Science and Engineering Practices: 4

Analyzing and Interpreting Data

MS-P4.1:Construct, analyze, and/or interpret graphical displays of data and/or large data sets to identify linear and nonlinear relationships.

MS-P4.2:Use graphical displays (e.g., maps, charts, graphs, and/or tables) of large data sets to identify temporal and spatial relationships.

MS-P4.4:Analyze and interpret data to provide evidence for phenomena.

MS-P4.7:Analyze and interpret data to determine similarities and differences in findings.

High School

Disciplinary Core Ideas: 1

HS-ESS2.E1:The many dynamic and delicate feedbacks between the biosphere and other Earth systems cause a continual co-evolution of Earth’s surface and the life that exists on it.

Cross Cutting Concepts: 7

Patterns, Cause and effect, Scale, Proportion and Quantity, Energy and Matter, Stability and Change

HS-C1.4: Mathematical representations are needed to identify some patterns.

HS-C2.1:Empirical evidence is required to differentiate between cause and correlation and make claims about specific causes and effects.

HS-C3.5:Algebraic thinking is used to examine scientific data and predict the effect of a change in one variable on another (e.g., linear growth vs. exponential growth).

HS-C5.2:Changes of energy and matter in a system can be described in terms of energy and matter flows into, out of, and within that system.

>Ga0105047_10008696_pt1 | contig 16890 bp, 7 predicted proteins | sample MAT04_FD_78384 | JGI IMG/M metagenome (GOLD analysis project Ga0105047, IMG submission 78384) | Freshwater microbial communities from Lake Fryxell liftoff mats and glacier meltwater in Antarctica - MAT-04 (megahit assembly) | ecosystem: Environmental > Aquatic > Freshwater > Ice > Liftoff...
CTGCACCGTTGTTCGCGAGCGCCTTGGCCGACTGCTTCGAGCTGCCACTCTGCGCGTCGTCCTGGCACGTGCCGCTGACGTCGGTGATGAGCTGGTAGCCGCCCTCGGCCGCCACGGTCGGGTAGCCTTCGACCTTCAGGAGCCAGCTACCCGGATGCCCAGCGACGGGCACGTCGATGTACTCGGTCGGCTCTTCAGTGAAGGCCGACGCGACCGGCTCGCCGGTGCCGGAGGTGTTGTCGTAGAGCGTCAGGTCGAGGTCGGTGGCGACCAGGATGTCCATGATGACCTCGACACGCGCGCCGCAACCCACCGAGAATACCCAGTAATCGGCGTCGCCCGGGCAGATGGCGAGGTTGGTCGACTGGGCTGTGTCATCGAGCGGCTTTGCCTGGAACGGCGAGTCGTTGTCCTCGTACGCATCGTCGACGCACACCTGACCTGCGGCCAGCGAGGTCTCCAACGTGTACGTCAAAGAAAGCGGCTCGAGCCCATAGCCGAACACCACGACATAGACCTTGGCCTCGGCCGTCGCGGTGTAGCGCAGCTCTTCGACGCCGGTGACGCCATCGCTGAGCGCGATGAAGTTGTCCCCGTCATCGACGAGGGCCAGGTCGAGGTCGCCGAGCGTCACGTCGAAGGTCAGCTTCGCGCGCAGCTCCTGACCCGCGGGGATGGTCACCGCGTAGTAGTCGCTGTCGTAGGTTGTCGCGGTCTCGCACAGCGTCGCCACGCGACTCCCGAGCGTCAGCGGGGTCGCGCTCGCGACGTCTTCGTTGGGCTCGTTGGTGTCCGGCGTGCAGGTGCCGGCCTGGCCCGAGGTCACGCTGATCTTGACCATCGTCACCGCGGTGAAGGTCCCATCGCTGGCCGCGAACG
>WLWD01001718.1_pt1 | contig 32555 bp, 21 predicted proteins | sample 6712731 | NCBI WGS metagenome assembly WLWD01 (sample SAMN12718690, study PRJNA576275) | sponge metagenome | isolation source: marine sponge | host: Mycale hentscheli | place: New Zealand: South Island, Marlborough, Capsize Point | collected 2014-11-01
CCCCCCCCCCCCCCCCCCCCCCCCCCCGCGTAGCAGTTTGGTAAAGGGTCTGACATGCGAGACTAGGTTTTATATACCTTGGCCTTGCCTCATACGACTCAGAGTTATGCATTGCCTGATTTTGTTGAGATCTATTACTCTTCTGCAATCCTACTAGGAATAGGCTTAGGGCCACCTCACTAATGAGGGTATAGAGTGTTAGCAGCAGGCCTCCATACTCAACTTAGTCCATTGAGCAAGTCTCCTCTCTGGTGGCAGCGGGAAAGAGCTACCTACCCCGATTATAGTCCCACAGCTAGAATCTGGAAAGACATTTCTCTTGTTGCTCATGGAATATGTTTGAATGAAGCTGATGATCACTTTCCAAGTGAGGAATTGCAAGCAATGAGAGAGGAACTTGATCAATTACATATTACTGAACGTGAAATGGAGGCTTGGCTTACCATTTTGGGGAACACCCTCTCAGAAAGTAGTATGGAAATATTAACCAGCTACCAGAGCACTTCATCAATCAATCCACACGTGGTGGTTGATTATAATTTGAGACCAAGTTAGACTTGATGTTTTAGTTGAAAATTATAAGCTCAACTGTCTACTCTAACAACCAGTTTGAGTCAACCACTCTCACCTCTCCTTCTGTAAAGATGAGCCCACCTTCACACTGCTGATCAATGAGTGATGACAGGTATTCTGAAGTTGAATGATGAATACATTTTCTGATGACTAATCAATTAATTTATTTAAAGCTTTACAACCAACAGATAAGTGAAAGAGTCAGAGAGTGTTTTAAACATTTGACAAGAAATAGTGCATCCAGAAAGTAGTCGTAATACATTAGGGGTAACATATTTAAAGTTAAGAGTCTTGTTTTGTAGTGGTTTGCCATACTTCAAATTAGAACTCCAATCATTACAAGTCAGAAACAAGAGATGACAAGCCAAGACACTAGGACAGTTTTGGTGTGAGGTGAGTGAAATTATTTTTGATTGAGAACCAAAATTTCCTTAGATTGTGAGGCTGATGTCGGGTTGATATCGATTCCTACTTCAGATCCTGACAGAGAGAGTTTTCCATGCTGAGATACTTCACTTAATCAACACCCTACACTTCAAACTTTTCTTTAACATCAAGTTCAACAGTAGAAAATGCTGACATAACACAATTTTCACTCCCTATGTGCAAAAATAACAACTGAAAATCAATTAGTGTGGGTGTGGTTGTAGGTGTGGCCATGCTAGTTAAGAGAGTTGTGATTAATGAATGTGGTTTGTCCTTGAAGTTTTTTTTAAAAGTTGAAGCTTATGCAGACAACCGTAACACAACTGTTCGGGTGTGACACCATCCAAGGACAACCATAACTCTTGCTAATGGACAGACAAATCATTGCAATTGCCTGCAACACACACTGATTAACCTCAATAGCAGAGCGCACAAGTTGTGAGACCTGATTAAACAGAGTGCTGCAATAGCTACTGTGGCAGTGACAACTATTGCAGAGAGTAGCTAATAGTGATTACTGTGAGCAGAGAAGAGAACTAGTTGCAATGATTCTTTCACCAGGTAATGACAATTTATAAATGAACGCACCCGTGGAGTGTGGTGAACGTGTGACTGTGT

HS-C7.1:Much of science deals with constructing explanations of how things change and how they remain stable.

HS-C7.2:Change and rates of change can be quantified and modeled over very short or very long periods of time. Some system changes are irreversible.

HS-C7.3:Feedback (negative or positive) can stabilize or destabilize a system.

Science and Engineering Practices: 4

Analyzing and Interpreting Data

HS-P4.1:Analyze data using tools, technologies, and/or models (e.g., computational, mathematical) in order to make valid and reliable scientific claims or determine an optimal design solution.

HS-P4.3:Consider limitations of data analysis (e.g., measurement error, sample selection) when analyzing and interpreting data

HS-P4.4:Compare and contrast various types of data sets (e.g., self-generated, archival) to examine consistency of measurements and observations.

HS-P4.5:Evaluate the impact of new data on a working explanation and/or model of a proposed process or system.